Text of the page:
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From: David Abrahams (abrahams_at_[hidden])
Date: 2000-06-04 21:37:22

----- Original Message -----
From: "John E. Potter" <jpotter_at_[hidden]>

> On searching associative_vector, the current code will only work
> when Key and Value are the same type. Consider
> associative_vector<int, pair<int, int>, FirstOfPair, less<int> >
> where FirstOfPair operator()(pair) returns first. Any function
> which has a Key parameter must be treated differently.

Good catch, John.

> For find, you do not want KeyOfValue used on x.
> For lower_bound, use
> compose_f_gx_hy(m_key_compare, std::identity(), KeyOfValue()));
> For upper_bound, use
> compose_f_gx_hy(m_key_compare, KeyOfValue(), std::identity()));
> These will work for reasonable implementations of lower/upper_bound.
> In case of unreasonable implementations or for binary_search, both
> members are needed.

Actually, I think according to the standard they must work for all
conforming implementations. The standard gives no leeway to compute
lower_bound with comparisons other than as specified by:

2 Effects: Finds the first position into which value can be inserted without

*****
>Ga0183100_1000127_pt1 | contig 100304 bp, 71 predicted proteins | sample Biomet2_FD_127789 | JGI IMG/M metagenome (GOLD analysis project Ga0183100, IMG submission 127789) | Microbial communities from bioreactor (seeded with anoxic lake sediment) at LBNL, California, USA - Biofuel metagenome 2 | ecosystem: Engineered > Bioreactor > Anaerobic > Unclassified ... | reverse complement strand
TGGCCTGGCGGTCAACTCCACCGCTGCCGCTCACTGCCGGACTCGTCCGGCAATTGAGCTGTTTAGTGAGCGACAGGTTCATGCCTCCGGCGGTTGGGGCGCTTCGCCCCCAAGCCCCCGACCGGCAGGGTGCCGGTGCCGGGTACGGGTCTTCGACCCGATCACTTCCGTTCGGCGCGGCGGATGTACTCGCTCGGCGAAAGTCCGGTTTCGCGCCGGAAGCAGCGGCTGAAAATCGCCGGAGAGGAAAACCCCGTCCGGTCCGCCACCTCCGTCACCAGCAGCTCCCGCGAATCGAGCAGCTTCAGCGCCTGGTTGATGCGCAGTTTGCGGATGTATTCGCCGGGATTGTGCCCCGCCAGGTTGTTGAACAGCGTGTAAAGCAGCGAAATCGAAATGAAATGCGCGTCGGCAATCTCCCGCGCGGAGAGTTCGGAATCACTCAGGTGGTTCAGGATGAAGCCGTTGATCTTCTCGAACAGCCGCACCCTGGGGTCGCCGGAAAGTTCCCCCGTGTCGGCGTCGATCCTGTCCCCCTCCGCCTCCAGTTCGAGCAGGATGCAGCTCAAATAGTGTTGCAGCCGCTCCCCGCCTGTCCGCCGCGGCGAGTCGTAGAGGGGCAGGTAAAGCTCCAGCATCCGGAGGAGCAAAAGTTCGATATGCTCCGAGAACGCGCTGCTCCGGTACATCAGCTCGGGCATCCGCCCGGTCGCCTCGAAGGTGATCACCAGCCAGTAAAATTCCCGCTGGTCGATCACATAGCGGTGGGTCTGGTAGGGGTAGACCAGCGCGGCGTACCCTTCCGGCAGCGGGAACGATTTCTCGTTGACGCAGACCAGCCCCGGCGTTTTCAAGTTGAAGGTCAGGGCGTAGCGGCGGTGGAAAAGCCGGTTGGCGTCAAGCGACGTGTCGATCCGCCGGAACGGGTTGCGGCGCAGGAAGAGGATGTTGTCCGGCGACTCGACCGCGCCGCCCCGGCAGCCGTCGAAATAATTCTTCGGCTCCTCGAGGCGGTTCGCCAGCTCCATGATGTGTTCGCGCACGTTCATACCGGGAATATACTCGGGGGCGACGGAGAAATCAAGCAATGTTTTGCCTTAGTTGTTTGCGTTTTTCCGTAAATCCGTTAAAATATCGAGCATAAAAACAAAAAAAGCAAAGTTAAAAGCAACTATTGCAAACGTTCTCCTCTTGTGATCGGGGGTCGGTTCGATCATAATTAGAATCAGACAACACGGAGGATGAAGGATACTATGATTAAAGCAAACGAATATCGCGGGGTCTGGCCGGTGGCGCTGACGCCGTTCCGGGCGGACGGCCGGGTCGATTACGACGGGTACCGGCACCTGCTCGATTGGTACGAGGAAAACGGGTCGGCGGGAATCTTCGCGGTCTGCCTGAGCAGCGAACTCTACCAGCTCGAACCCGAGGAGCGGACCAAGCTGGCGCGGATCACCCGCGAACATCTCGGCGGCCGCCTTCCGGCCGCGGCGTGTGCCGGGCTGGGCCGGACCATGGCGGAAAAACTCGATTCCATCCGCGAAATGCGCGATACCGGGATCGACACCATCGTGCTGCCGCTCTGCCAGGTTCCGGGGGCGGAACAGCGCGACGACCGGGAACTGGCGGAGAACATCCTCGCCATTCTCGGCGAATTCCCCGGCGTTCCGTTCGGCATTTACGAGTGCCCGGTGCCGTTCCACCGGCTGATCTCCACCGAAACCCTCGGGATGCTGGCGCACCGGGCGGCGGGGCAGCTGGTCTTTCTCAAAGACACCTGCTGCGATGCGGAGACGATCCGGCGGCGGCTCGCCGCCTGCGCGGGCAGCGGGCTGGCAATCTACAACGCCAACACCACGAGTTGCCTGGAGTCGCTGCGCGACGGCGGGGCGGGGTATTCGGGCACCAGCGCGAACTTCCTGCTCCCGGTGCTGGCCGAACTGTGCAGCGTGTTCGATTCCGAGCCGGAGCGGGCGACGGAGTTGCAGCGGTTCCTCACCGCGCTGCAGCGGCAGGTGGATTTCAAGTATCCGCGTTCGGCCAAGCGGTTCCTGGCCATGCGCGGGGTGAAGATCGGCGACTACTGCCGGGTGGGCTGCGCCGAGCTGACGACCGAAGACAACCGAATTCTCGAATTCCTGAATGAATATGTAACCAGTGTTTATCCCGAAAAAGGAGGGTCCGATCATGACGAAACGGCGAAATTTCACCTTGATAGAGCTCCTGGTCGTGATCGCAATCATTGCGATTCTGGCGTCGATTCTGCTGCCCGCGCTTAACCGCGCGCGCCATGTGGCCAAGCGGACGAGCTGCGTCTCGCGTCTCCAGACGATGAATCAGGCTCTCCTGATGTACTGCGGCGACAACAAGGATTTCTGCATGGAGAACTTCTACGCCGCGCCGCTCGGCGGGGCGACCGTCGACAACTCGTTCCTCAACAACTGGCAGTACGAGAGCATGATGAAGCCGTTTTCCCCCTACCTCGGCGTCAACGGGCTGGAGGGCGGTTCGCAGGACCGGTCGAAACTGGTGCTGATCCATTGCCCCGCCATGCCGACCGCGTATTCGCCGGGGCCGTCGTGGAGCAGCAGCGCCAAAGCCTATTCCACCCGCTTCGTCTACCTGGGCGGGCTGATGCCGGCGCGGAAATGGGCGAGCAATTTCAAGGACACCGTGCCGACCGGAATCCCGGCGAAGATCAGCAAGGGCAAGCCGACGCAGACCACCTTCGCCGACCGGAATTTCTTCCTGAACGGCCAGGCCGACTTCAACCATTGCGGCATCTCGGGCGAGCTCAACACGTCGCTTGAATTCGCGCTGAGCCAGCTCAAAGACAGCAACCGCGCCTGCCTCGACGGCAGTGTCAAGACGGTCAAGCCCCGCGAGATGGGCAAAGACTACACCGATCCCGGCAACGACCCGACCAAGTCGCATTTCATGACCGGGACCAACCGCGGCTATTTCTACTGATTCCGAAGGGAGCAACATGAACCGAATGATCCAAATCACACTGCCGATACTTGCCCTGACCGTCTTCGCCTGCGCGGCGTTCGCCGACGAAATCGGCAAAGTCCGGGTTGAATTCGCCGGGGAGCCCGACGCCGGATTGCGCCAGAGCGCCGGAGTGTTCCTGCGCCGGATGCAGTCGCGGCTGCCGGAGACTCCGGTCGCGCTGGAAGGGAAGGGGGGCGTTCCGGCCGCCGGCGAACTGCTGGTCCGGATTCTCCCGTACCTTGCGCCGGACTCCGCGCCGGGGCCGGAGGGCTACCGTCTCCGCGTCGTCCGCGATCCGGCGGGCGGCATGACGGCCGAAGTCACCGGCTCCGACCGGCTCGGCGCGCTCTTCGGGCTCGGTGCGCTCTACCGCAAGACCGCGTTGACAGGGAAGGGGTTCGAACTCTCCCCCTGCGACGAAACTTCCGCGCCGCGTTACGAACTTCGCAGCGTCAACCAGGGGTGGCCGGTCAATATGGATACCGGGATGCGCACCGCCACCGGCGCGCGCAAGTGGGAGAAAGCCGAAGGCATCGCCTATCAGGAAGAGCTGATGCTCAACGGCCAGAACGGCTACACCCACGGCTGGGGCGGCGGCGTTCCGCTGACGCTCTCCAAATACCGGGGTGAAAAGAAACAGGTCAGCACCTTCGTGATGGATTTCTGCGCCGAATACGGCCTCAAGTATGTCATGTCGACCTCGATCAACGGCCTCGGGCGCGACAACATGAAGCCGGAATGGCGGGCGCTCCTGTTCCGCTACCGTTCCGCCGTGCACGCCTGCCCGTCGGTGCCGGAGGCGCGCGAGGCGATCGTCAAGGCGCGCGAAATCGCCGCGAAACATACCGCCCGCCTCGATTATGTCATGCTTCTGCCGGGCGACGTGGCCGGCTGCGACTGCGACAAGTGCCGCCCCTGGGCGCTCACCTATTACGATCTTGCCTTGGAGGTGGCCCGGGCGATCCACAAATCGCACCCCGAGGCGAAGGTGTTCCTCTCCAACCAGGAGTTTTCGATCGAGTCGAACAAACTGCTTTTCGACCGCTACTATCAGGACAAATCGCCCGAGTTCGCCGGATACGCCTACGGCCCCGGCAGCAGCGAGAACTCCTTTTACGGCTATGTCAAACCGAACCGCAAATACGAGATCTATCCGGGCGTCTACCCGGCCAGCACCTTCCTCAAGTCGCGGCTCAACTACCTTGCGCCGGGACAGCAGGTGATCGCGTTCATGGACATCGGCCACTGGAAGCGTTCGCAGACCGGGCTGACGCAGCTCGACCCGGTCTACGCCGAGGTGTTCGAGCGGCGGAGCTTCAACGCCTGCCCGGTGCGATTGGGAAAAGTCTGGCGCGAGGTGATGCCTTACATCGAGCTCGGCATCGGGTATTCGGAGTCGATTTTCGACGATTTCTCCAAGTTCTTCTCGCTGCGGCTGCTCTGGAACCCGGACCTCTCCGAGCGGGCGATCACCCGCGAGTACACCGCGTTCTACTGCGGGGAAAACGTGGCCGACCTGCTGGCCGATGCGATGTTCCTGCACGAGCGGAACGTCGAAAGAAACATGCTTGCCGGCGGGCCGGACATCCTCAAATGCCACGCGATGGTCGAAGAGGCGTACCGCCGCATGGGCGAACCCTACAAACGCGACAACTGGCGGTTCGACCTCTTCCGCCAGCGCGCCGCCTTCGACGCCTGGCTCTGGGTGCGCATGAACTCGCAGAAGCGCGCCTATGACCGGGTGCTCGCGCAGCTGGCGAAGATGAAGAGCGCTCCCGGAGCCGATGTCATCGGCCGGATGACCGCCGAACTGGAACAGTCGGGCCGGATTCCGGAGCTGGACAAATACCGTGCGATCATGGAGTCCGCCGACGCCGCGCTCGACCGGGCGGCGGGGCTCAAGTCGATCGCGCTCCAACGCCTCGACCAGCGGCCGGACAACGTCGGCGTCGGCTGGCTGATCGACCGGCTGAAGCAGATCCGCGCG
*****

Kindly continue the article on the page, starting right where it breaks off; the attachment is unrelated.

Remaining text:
violating the ordering.

3 Returns: The furthermost iterator i in the range [ first, last] such that
for any iterator j in the

range [ first, i) the following corresponding conditions hold: *j < value or

value) != false

As far as binary_search is concerned, well, I don't ever really need to use
that, do I? lower_bound makes so much more sense...

> template <class Key, class Value, class KeyOfValue, class Compare>
> struct GeneralCompare {
> bool operator() (Key const& k, Value const& v) const {
> return Compare()(k, KeyOfValue()(v));
> }
> bool operator() (Value const& v, Key const& k) const {
> return Compare()(KeyOfValue()(v), k);
> }
> };
> I don't think one of these can be generated by compose.

You mean a "GeneralCompare" object? Probably not ;)

> I guess that you could leave the code as is and demand that
> KeyOfValue have an identity member for Key as well as the
> member for Value. However, it seems strange to me that
> KeyOfValue would be used on a Key.

I *think* I understand what you're saying here, but no, it was never my
intention that it should work that way. I just got a little
over-enthusiastic with my application of KeyOfValue(), that's all.


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